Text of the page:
Lighting Up Employee Wellbeing

Lighting Up Employee Wellbeing

By Despina Tselegkaridou, Senior Lighting Consultant at CBRE

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Wednesday, August 19, 2015 - 9:55am

CAMPAIGN: CBRE People and Culture


For a better, healthier and more sustainable world, it is important to understand that the type, pattern and quality of lighting in buildings is key.  
Beyond the elementary safety issue of providing enough light for people to see and complete tasks, it is imperative to delve further. Increasingly considered questions are:  
  • Can LEDs keep you awake at night and damage your brain?
  • Can special lighting increase productivity?
  • Can bad lighting be a cause of specific types of cancer?

A piece of research funded by BRE Trust, the largest UK charity dedicated to research and education in the built environment, with researchers from universities in Istanbul and Eindhoven have summarised the factors – such as the effects on health and mood – that building occupiers, owners and designers should be aware of:

  • Adequate lighting and lighting controls. This includes the provision of emergency lighting to enable people to work and move around a building, or an external site, safely.
  • Poor lighting. Particularly lighting that causes glare, can give visual discomfort which may result in sore eyes, headaches, and aches or pains associated with poor body posture. These issues can be avoided by careful lighting design that meets standard codes of recommendation. 
  • Fluorescent lighting with magnetic ballasts and some Light Emitting Diodes (LEDs) can exhibit mains flicker, which can cause headaches, eyestrain or epileptic seizures while exacerbating the symptoms of autism and agoraphobia. Switching to high frequency fluorescent lighting, or different types of LED driver, averts such problems.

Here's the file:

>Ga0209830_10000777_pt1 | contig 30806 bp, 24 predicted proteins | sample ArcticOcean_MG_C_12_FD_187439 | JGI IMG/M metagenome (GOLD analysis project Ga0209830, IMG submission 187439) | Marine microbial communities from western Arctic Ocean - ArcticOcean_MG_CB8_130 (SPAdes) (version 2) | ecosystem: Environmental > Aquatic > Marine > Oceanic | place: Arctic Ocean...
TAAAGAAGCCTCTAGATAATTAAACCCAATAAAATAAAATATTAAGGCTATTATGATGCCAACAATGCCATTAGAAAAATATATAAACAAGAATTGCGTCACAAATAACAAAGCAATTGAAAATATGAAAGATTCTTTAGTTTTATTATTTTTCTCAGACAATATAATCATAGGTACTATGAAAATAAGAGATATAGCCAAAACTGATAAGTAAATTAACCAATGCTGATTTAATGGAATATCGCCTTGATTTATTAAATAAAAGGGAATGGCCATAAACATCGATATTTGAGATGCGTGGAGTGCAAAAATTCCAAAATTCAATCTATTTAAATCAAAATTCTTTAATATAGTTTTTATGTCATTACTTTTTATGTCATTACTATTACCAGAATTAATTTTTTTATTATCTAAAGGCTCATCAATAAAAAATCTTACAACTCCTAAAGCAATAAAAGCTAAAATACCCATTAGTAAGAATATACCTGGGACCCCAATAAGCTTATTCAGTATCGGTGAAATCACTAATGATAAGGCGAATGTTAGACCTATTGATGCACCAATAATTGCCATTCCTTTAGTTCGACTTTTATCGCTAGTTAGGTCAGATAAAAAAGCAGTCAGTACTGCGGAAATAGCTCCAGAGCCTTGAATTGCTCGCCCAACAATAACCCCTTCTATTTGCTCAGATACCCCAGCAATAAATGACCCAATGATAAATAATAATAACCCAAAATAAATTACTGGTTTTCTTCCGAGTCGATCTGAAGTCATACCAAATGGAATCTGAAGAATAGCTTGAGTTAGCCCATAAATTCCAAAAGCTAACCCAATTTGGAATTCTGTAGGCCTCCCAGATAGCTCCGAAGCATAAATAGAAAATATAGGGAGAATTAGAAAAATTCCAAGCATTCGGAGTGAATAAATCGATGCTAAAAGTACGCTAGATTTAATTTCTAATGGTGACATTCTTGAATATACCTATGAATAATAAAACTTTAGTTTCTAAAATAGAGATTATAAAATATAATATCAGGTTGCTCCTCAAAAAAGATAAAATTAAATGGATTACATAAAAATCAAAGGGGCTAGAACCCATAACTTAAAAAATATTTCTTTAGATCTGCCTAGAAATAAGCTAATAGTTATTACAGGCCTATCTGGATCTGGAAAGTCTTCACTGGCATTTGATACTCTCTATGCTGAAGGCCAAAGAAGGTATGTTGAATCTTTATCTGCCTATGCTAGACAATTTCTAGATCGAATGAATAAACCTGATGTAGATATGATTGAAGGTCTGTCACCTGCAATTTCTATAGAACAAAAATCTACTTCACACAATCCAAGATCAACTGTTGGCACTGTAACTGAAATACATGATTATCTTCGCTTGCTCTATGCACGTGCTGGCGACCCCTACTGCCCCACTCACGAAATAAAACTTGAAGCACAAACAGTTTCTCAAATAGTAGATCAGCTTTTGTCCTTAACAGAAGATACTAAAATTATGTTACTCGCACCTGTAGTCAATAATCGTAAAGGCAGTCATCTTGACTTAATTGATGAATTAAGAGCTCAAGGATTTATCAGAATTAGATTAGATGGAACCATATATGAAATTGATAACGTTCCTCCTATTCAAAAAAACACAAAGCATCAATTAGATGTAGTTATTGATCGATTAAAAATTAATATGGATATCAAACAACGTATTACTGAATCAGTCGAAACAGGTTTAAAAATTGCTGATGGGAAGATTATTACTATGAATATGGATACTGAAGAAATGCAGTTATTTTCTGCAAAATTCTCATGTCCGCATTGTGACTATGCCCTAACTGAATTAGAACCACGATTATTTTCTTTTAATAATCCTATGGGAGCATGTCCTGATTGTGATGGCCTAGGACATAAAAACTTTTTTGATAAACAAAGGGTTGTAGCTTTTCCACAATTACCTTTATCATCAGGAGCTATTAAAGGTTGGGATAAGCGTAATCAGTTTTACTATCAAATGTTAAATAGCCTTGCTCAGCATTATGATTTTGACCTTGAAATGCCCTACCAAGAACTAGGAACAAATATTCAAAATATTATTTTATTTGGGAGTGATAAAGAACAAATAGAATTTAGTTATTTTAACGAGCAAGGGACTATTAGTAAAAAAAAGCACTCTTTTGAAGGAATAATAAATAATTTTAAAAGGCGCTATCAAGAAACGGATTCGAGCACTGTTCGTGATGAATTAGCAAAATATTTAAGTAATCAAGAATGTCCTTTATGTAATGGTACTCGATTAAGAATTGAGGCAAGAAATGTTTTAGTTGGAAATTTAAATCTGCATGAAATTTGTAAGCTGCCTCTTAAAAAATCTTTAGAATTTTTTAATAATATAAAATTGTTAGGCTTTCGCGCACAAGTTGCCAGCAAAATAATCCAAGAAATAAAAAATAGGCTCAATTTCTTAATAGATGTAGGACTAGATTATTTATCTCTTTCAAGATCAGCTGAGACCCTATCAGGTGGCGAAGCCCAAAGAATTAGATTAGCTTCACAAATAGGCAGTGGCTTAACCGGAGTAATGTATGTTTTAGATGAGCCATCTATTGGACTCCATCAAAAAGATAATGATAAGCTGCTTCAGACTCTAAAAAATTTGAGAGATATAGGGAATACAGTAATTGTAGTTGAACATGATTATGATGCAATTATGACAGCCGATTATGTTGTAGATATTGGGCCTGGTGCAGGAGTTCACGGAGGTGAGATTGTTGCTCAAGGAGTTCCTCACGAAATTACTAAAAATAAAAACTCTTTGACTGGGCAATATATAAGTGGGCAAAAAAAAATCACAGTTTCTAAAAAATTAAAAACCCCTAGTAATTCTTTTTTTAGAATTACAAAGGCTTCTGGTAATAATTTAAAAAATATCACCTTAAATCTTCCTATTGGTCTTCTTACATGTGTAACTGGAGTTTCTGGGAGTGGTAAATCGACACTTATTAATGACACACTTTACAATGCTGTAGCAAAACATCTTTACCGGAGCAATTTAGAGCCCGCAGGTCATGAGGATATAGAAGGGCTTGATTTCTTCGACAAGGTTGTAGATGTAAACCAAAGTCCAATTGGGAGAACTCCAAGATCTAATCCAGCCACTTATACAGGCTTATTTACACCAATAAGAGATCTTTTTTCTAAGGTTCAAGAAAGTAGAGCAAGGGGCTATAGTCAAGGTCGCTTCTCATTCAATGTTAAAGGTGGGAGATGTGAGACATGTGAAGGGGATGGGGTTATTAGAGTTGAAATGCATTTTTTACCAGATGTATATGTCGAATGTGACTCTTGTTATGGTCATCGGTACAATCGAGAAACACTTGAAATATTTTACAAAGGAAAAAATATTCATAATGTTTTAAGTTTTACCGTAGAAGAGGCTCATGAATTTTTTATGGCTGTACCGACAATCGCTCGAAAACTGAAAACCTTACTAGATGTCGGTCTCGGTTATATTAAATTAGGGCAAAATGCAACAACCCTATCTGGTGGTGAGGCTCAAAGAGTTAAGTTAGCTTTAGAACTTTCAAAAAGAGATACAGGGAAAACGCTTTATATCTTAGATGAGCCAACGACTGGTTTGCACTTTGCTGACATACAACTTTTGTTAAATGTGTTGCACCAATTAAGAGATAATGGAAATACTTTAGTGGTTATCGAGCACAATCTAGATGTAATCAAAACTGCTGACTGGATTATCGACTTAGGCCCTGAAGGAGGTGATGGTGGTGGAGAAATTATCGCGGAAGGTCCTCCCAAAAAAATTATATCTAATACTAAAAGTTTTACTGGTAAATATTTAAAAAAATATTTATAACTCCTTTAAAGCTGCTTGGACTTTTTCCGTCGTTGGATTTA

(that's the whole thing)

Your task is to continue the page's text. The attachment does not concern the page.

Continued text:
• Synchronisation of the body clock. Frequent changes to the body clock, e.g. variable shift schedules or time zone changes are associated with a range of health issues including some cancers. Sources rich in blue light, such as daylight, LEDs and some fluorescent lamps, tend to alter the body clock the most.
  • Seasonal Affective Disorder (SAD). This is an illness which causes depression in winter at high latitudes when there is less daylight. Exposure to bright light can alleviate the symptoms of SAD.
  • Very bright light can cause eye damage. Most conventional lighting, including fluorescent lighting, is not bright enough to cause eye damage. However, some very bright LEDs, particularly blue LEDs, may cause retinal damage if viewed directly. Such lighting should be screened from direct view while in use.
  • UV radiation can cause skin cancer. For example an unprotected lamp, particularly a Compact Fluorescent Lamp (CFL) with a faulty phosphor coating, may emit some UV radiation. To be on the safe side, desk lamps which might be close to a user for a long period should either have a protective transparent cover to the lamp, or use LED lamps which emit little or no UV radiation. 
  • Improve daylight provision. Providing daylight in buildings is often a convenient way to regulate circadian rhythms, resulting in improved health and mood.
  • Mercury rising. Fluorescent lamps and other gas discharge lamps contain mercury. Intact lamps do not release mercury but health risks to consumers can arise from accidental lamp breakage. It is important that broken lamps are disposed of safely, and lamps are processed at the end of life to recover the mercury. LED lamps currently available on the market should not contain chemicals above human toxicity levels. 
Given the above advice, it's prudent for occupiers, owners and developers of buildings to ensure correct attention is paid to the lighting to ensure effective wellbeing for all.